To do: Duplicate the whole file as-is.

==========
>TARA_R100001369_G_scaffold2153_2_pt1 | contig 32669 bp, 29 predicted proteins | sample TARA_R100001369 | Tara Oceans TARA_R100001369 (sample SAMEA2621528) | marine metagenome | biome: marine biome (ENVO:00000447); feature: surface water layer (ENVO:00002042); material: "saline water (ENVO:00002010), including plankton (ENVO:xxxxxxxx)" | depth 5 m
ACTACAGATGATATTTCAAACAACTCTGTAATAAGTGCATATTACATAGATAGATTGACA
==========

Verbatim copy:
>TARA_R100001369_G_scaffold2153_2_pt1 | contig 32669 bp, 29 predicted proteins | sample TARA_R100001369 | Tara Oceans TARA_R100001369 (sample SAMEA2621528) | marine metagenome | biome: marine biome (ENVO:00000447); feature: surface water layer (ENVO:00002042); material: "saline water (ENVO:00002010), including plankton (ENVO:xxxxxxxx)" | depth 5 m
ACTACAGATGATATTTCAAACAACTCTGTAATAAGTGCATATTACATAGATAGATTGACA